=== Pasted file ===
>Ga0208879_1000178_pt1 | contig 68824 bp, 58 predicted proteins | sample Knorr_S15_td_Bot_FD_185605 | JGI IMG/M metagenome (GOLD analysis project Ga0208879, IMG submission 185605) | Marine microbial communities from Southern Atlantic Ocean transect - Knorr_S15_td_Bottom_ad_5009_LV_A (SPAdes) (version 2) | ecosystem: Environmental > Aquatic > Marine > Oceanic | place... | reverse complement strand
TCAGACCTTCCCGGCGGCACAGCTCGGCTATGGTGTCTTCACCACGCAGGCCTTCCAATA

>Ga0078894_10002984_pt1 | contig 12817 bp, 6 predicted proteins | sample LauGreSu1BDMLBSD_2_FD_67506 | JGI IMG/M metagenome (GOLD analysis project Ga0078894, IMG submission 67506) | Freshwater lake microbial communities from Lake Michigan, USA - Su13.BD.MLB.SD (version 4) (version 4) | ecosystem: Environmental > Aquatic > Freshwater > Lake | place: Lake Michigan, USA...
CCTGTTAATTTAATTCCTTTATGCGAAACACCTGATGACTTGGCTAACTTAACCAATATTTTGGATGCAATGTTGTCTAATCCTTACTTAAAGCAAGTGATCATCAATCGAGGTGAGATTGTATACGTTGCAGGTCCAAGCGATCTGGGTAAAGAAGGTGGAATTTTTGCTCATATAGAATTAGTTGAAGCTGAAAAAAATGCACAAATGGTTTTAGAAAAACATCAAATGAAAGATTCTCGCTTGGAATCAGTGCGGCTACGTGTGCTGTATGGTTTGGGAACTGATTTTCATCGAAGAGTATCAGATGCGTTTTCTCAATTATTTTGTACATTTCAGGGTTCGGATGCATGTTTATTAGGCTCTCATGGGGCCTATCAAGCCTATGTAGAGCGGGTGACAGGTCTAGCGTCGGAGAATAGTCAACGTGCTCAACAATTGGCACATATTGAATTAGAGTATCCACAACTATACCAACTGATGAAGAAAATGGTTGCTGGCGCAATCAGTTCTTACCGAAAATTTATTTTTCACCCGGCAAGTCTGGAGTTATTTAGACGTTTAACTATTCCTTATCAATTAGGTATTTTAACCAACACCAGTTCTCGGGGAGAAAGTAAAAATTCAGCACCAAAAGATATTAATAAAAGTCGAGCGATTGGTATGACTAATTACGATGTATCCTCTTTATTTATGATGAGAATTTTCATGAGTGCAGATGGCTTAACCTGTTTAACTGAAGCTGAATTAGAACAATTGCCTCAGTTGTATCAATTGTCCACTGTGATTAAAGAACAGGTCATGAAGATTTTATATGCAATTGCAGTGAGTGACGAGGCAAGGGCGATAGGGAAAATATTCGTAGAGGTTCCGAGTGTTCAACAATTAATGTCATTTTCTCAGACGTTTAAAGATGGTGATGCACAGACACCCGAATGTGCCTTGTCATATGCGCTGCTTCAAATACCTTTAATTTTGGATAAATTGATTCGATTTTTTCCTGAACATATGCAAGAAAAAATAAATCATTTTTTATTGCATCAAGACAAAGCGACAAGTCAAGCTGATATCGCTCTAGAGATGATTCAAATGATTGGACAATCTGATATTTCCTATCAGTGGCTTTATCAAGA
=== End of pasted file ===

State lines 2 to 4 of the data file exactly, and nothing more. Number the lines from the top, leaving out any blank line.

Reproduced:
TCAGACCTTCCCGGCGGCACAGCTCGGCTATGGTGTCTTCACCACGCAGGCCTTCCAATA

>Ga0078894_10002984_pt1 | contig 12817 bp, 6 predicted proteins | sample LauGreSu1BDMLBSD_2_FD_67506 | JGI IMG/M metagenome (GOLD analysis project Ga0078894, IMG submission 67506) | Freshwater lake microbial communities from Lake Michigan, USA - Su13.BD.MLB.SD (version 4) (version 4) | ecosystem: Environmental > Aquatic > Freshwater > Lake | place: Lake Michigan, USA...
CCTGTTAATTTAATTCCTTTATGCGAAACACCTGATGACTTGGCTAACTTAACCAATATTTTGGATGCAATGTTGTCTAATCCTTACTTAAAGCAAGTGATCATCAATCGAGGTGAGATTGTATACGTTGCAGGTCCAAGCGATCTGGGTAAAGAAGGTGGAATTTTTGCTCATATAGAATTAGTTGAAGCTGAAAAAAATGCACAAATGGTTTTAGAAAAACATCAAATGAAAGATTCTCGCTTGGAATCAGTGCGGCTACGTGTGCTGTATGGTTTGGGAACTGATTTTCATCGAAGAGTATCAGATGCGTTTTCTCAATTATTTTGTACATTTCAGGGTTCGGATGCATGTTTATTAGGCTCTCATGGGGCCTATCAAGCCTATGTAGAGCGGGTGACAGGTCTAGCGTCGGAGAATAGTCAACGTGCTCAACAATTGGCACATATTGAATTAGAGTATCCACAACTATACCAACTGATGAAGAAAATGGTTGCTGGCGCAATCAGTTCTTACCGAAAATTTATTTTTCACCCGGCAAGTCTGGAGTTATTTAGACGTTTAACTATTCCTTATCAATTAGGTATTTTAACCAACACCAGTTCTCGGGGAGAAAGTAAAAATTCAGCACCAAAAGATATTAATAAAAGTCGAGCGATTGGTATGACTAATTACGATGTATCCTCTTTATTTATGATGAGAATTTTCATGAGTGCAGATGGCTTAACCTGTTTAACTGAAGCTGAATTAGAACAATTGCCTCAGTTGTATCAATTGTCCACTGTGATTAAAGAACAGGTCATGAAGATTTTATATGCAATTGCAGTGAGTGACGAGGCAAGGGCGATAGGGAAAATATTCGTAGAGGTTCCGAGTGTTCAACAATTAATGTCATTTTCTCAGACGTTTAAAGATGGTGATGCACAGACACCCGAATGTGCCTTGTCATATGCGCTGCTTCAAATACCTTTAATTTTGGATAAATTGATTCGATTTTTTCCTGAACATATGCAAGAAAAAATAAATCATTTTTTATTGCATCAAGACAAAGCGACAAGTCAAGCTGATATCGCTCTAGAGATGATTCAAATGATTGGACAATCTGATATTTCCTATCAGTGGCTTTATCAAGA